Reintroducing Yemeni coffee to Oman
Did you know the mocha you order at the coffee shop has a history that stretches back thousands of years? It’s the name of a port city on the Red Sea coast of Yemen that was once a coffee hub. Mocha was associated with coffee since its founding and a major hub of the commodity from the 15th century until the early 18th century and is the reason why Yemeni coffee has its place in the world.
To get Yemeni coffee in Oman, a visit to Windrose, a speciality coffee roaster in Bausher, is worth the time and effort. The beans are closely inspected at Windrose before these are turned into coffee in a way that is akin to an art form, no less, and the drama involved reminiscent of those historical times. Only naturally, the coffee created in this roaster is among the best available in town.
At Windrose, the focus is on coffee from Yemen though beans from some other countries, known for their quality, are also available. Greg Pollard, CEO and roastmaster at Windrose, is passionate about making coffee. “The reason we started the coffee business is that we fell in love with Yemeni coffee in the six years we lived there. When we came to Oman, we saw an opportunity to start a coffee business and we immediately ventured into it,” Pollard told Muscat Daily.
“We started the business to give people access to Yemeni as well as coffee from other countries. But what we are most passionate about in this business is the Yemeni coffee.” According to Pollard, it is difficult to find Yemeni coffee. “I came into this business because many people have never seen Yemeni coffee which is among the speciality grade coffees that we have.”
Pollard explained that there are commercial grade and speciality grade coffees. “Our focus in speciality grade coffees and Yemeni coffee is one of these. When we started working with Yemeni coffee, we saw access to speciality grade coffees in Oman was limited. It offered an opportunity to bring in different kinds of speciality grade coffee from different places - Burundi, Uganda, Ethiopia, Nicaragua, Brazil. Most of the coffees we have are a direct trade which means we buy them directly from traders and not through brokers,” he said.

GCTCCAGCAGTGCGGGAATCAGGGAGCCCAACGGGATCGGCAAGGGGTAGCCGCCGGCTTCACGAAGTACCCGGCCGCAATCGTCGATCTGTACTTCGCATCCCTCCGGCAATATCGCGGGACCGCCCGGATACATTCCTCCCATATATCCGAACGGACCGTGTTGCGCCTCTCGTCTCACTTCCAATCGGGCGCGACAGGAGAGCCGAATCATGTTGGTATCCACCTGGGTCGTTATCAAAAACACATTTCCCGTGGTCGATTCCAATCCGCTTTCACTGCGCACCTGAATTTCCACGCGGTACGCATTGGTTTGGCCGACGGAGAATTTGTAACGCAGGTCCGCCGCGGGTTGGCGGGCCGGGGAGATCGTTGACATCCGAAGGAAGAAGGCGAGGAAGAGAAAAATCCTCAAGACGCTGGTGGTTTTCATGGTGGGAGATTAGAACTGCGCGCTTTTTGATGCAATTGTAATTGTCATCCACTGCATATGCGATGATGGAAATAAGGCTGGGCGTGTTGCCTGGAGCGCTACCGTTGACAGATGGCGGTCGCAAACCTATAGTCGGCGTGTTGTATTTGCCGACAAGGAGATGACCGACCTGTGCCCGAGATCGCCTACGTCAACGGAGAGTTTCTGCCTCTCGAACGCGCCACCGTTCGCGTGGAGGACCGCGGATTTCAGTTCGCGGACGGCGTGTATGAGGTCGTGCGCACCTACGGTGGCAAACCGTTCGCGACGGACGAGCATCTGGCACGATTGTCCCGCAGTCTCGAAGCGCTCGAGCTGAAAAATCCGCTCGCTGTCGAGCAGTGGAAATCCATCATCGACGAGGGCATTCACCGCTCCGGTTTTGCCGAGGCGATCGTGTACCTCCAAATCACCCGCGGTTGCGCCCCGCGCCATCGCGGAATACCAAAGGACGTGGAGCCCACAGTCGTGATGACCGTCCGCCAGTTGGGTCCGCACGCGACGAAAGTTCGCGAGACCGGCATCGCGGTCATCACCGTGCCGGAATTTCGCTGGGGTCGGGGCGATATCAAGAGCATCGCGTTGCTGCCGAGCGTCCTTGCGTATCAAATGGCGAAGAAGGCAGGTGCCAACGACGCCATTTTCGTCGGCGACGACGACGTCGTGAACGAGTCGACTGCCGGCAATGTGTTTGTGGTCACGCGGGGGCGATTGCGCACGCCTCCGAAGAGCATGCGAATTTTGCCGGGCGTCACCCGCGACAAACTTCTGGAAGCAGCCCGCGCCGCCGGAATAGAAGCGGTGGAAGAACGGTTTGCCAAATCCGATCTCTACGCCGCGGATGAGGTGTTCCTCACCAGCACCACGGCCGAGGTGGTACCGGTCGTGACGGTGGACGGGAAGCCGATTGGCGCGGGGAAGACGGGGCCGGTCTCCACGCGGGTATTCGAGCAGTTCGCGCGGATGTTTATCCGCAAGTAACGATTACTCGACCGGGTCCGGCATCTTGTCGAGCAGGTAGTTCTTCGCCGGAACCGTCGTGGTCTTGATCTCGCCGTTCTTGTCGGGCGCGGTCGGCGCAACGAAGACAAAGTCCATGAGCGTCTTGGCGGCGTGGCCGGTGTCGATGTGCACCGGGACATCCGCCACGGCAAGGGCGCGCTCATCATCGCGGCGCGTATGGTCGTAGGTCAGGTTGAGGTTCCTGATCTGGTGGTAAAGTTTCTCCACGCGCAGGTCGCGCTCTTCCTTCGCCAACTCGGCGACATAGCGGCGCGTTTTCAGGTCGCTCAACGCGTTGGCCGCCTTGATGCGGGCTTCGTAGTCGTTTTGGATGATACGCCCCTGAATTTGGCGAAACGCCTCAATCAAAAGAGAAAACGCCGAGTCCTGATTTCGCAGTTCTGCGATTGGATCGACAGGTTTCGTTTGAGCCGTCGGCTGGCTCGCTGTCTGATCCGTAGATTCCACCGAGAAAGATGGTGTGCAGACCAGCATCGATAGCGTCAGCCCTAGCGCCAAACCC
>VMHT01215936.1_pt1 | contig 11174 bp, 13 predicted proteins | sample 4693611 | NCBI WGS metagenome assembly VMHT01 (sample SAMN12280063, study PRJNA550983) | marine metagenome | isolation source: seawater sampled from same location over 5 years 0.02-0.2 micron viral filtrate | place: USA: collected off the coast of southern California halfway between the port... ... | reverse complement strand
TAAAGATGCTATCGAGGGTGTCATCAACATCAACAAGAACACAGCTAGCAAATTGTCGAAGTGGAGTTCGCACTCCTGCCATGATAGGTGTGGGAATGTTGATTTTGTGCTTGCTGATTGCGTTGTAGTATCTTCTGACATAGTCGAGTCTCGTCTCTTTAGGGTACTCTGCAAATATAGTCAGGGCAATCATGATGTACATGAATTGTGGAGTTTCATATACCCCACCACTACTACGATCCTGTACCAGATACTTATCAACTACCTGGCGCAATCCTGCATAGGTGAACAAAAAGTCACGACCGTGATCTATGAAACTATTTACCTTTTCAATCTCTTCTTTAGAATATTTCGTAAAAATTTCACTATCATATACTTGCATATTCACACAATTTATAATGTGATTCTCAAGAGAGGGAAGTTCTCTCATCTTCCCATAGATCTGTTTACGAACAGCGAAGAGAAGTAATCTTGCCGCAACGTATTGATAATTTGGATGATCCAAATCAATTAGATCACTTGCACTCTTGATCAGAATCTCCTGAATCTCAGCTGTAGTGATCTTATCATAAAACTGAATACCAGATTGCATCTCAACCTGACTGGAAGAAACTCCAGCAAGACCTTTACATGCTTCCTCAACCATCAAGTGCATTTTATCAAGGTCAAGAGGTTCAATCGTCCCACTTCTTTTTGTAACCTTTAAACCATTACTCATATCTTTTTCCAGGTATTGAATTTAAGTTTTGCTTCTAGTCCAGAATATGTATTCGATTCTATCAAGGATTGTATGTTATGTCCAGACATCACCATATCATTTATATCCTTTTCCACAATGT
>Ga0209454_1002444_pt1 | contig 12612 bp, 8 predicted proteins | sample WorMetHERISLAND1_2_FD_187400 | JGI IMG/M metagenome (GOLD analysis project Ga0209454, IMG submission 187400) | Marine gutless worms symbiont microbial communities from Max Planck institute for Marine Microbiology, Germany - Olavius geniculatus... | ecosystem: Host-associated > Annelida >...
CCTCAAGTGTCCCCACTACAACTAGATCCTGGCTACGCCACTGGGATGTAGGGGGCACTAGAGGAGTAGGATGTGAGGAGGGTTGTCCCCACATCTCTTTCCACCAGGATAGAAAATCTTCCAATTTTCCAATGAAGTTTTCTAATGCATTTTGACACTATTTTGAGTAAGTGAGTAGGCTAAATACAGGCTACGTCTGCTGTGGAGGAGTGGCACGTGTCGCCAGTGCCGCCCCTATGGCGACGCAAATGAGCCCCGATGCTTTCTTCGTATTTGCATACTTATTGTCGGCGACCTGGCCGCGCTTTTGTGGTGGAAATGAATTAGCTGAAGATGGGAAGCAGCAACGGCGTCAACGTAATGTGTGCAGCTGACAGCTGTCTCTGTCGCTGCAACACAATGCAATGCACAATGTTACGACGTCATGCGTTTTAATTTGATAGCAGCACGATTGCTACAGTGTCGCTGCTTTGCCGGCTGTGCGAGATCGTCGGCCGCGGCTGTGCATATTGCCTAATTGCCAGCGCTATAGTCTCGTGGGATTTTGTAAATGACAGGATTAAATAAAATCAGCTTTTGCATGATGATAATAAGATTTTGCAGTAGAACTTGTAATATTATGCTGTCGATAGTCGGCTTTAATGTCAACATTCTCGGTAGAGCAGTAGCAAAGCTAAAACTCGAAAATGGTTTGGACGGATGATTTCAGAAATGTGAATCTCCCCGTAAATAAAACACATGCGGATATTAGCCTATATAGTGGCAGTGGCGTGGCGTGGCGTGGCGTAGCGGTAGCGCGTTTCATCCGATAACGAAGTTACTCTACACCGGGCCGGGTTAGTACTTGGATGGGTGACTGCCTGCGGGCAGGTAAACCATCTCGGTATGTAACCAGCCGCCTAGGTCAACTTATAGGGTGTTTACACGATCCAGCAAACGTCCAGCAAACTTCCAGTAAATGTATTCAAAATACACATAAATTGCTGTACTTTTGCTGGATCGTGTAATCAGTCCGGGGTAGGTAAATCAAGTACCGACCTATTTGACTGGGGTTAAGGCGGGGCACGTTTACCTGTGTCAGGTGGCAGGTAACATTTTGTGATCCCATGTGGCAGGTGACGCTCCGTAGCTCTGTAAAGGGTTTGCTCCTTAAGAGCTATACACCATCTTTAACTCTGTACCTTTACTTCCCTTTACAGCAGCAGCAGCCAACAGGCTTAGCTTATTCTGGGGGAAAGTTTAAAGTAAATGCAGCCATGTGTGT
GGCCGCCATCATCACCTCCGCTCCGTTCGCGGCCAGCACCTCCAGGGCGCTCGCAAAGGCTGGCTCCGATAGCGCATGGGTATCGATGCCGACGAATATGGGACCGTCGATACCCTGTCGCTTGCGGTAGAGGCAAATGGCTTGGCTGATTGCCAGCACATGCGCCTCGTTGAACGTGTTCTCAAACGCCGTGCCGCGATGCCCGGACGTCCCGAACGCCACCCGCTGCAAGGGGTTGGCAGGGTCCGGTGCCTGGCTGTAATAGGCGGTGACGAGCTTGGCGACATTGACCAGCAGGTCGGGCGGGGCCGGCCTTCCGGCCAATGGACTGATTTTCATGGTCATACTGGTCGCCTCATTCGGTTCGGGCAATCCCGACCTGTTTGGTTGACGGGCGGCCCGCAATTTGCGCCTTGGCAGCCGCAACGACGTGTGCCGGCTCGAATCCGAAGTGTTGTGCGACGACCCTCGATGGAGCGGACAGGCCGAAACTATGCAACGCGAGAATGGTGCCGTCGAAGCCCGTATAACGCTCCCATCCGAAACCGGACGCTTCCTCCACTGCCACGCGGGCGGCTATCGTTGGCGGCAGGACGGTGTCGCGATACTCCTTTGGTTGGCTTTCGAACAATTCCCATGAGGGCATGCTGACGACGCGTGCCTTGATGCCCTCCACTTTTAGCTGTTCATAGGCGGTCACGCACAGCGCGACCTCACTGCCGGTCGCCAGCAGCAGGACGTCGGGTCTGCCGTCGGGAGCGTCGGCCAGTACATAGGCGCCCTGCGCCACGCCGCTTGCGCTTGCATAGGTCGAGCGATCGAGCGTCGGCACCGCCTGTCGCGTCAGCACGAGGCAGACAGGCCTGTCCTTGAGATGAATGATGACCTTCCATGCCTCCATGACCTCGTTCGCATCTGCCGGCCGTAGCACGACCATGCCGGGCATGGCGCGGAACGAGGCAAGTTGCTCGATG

Explaining the coffee business further, Pollard said, the taste changes with every new crop. “From Yemen, we now have two different coffees but soon we will have more. There is huge difference between coffees from different countries. The quality may be same but taste differs – in sweetness, acidity, the body and mouthfeel, and the cleanliness. Coffees differ because they are grown in different environments and specific type of trees, different in size and shape. There are over 800 possible tastes from coffee beans,” he said.
Pollard is unapologetic in stating that there is nothing in the world like a good cup of coffee. “It is like a hidden gem. When God created the world, he made this mysterious seed inside a cherry. And the reason why Yemeni coffee is famous is that coffee roasting was discovered in Yemen. The Yemenis invested in the coffee trade in a big way. Most of the coffee we have in the world came from Yemen; coffee seeds from the country were taken to different places,” he said. He believes Yemen is forgotten but the coffee is still there.
“We want to give the best to our customers. We sell in retail and wholesale. I love the local culture; I loved living in Yemen and enjoying living in Oman. I am passionate about the local people, and developing and showcasing the local character and coffee seems to be the right thing for me to do. Coffee brings people together,” he said.
At Windrose, there is something coffee experts call cupping - the standardised ritual of evaluating coffee beans. “We do coffee cupping before we actually sell it to our customers. This is the process through which we check the quality of the coffee and its taste. This helps customer get the right choice,” Pollard said.